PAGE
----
Sport and Film
Routledge, 18 juil. 2013 - 208 pages
The sports film has become one of commercial cinema's most recognizable genres. From classic boxing films such as Raging Bull (1980) to soccer-themed box-office successes like Bend it Like Beckham (2002), the sports film stands at the interface of two of our most important cultural forms. This book examines the social, historical and ideological significance of representations of sport in film internationally, an essential guide for all students and enthusiasts of sport, film, media and culture.
Sport and Film traces the history of the sports film, from the beginnings of cinema in the 1890s, its consolidation as a distinct fiction genre in the mid 1920s in Hollywood films such as Harold Lloyd’s The Freshman (1925), to its contemporary manifestation in Oscar-winning films such as Million Dollar Baby (2004) and The Fighter (2010). Drawing on an extensive range of films as source material, the book explores key issues in the study of sport, film and wider society, including race, social class, gender and the legacy of 9/11. It also offers an invaluable guide to 'reading' a film, to help students fully engage with their source material. Comprehensive, authoritative and accessible, this book is an important addition to the literature in both film and media studies, sport studies and cultural studies more generally.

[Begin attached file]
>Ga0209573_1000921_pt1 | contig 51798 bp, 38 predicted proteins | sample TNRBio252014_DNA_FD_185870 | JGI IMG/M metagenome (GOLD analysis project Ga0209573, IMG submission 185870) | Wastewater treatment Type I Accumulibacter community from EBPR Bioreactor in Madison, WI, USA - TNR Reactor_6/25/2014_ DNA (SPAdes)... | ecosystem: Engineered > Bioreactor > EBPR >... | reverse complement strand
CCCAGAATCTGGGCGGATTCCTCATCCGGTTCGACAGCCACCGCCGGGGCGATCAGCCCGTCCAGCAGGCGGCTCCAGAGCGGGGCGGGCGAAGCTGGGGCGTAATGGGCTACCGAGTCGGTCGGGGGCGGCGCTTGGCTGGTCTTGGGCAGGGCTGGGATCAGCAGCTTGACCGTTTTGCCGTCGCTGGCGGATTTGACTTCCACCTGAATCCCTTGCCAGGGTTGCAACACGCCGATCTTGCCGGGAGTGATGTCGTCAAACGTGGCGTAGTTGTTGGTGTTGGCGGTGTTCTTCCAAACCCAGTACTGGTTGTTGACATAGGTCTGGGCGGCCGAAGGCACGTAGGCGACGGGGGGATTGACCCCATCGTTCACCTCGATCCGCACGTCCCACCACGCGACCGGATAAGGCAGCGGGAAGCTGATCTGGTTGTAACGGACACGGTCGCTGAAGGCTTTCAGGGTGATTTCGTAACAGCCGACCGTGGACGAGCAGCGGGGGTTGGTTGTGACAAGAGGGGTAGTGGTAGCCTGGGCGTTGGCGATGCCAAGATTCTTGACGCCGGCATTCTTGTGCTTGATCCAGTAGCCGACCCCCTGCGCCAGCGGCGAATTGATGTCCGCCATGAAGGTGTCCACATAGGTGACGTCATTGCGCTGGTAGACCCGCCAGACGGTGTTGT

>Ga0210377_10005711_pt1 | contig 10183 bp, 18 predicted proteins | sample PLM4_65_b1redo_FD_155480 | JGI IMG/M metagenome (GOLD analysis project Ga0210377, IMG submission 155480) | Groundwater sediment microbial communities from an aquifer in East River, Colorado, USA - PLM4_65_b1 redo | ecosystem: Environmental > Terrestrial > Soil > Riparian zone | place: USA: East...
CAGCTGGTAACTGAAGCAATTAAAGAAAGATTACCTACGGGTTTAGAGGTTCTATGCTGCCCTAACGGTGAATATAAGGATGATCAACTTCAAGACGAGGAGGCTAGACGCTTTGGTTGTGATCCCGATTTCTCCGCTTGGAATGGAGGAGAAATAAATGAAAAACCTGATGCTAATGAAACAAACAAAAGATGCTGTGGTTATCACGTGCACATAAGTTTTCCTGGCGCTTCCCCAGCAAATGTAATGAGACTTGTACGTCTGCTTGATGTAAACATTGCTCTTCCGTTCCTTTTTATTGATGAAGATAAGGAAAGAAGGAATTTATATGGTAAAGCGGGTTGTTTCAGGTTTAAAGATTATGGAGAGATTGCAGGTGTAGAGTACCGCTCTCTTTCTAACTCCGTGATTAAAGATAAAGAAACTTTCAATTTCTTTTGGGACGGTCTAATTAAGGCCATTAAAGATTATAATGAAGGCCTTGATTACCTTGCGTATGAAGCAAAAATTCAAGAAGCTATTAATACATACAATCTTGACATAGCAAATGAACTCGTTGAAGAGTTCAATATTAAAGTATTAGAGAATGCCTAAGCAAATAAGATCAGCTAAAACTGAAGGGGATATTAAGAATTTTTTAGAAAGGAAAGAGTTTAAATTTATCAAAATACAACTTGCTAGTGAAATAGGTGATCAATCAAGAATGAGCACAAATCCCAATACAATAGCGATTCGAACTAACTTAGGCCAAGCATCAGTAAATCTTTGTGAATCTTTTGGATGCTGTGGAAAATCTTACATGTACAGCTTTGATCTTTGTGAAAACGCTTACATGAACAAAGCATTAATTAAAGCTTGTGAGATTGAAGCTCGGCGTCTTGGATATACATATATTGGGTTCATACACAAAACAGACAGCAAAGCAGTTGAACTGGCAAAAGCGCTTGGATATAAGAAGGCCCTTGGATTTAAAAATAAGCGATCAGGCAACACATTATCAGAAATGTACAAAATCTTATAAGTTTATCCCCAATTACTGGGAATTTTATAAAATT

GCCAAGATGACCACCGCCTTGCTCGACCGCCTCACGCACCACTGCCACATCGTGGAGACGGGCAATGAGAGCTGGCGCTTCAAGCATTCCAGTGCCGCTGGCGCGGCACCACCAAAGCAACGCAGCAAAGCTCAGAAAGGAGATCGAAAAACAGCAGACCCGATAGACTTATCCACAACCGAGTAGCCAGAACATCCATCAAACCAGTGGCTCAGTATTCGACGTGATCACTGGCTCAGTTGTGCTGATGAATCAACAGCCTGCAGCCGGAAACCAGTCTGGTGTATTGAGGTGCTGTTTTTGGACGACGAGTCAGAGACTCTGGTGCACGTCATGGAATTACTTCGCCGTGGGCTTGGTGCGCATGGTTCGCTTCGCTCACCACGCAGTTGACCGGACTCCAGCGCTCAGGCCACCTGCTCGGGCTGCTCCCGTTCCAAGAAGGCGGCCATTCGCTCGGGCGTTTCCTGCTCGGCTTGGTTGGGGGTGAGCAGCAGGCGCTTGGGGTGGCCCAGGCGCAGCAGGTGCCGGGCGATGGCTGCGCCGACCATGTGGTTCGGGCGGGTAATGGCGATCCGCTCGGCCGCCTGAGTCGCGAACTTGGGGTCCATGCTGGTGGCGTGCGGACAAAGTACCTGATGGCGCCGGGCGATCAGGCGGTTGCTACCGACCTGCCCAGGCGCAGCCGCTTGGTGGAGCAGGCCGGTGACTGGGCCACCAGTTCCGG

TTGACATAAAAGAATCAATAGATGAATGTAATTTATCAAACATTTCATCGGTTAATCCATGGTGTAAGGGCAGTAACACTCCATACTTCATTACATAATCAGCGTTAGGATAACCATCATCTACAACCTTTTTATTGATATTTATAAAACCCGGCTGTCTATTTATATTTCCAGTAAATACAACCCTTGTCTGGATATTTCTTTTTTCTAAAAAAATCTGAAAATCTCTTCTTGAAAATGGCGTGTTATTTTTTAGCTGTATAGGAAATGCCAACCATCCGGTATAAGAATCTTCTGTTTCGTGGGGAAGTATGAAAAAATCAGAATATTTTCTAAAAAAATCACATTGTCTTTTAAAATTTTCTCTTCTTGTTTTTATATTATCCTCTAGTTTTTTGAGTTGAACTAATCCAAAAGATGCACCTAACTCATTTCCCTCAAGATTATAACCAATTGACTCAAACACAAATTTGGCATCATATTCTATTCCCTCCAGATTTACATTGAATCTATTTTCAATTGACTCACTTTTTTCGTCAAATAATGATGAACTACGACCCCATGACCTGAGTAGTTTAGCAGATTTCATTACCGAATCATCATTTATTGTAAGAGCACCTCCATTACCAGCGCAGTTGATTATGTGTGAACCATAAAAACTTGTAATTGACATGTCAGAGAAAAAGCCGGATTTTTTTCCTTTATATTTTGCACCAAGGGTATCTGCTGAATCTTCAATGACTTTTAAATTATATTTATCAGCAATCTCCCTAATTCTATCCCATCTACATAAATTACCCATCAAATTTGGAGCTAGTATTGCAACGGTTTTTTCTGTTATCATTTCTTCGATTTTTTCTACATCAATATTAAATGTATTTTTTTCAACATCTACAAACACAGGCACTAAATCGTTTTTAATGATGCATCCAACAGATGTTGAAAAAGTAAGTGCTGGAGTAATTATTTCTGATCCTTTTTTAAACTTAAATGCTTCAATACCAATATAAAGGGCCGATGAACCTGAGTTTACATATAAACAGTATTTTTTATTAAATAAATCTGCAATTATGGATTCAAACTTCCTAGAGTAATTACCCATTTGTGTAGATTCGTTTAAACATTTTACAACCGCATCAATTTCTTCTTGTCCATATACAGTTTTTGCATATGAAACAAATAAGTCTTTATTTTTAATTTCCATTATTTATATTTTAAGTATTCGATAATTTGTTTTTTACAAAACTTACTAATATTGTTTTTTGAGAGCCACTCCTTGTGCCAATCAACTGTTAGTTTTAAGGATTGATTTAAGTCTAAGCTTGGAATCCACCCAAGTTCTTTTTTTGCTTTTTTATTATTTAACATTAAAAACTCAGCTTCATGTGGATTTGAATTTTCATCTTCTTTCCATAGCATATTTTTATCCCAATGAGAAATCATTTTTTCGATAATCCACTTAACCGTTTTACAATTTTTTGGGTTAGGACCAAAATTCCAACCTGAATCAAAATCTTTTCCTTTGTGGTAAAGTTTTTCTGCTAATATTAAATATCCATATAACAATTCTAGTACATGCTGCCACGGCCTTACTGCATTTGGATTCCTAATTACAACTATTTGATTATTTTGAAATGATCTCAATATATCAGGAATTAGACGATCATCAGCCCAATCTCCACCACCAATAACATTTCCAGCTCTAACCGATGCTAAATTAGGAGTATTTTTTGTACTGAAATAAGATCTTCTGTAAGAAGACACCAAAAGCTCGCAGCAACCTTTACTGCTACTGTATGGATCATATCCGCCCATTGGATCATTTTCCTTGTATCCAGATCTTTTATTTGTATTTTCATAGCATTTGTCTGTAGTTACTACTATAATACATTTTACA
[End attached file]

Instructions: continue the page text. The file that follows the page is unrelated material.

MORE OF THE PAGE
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Why sport and film?
1 Reading the sports film
2 Early cinema and the emergence of the sports film
3 The sports film genre
Race social class and the American Dream in the sports film
5 Gender and the sports film
6 The sports film national culture and identity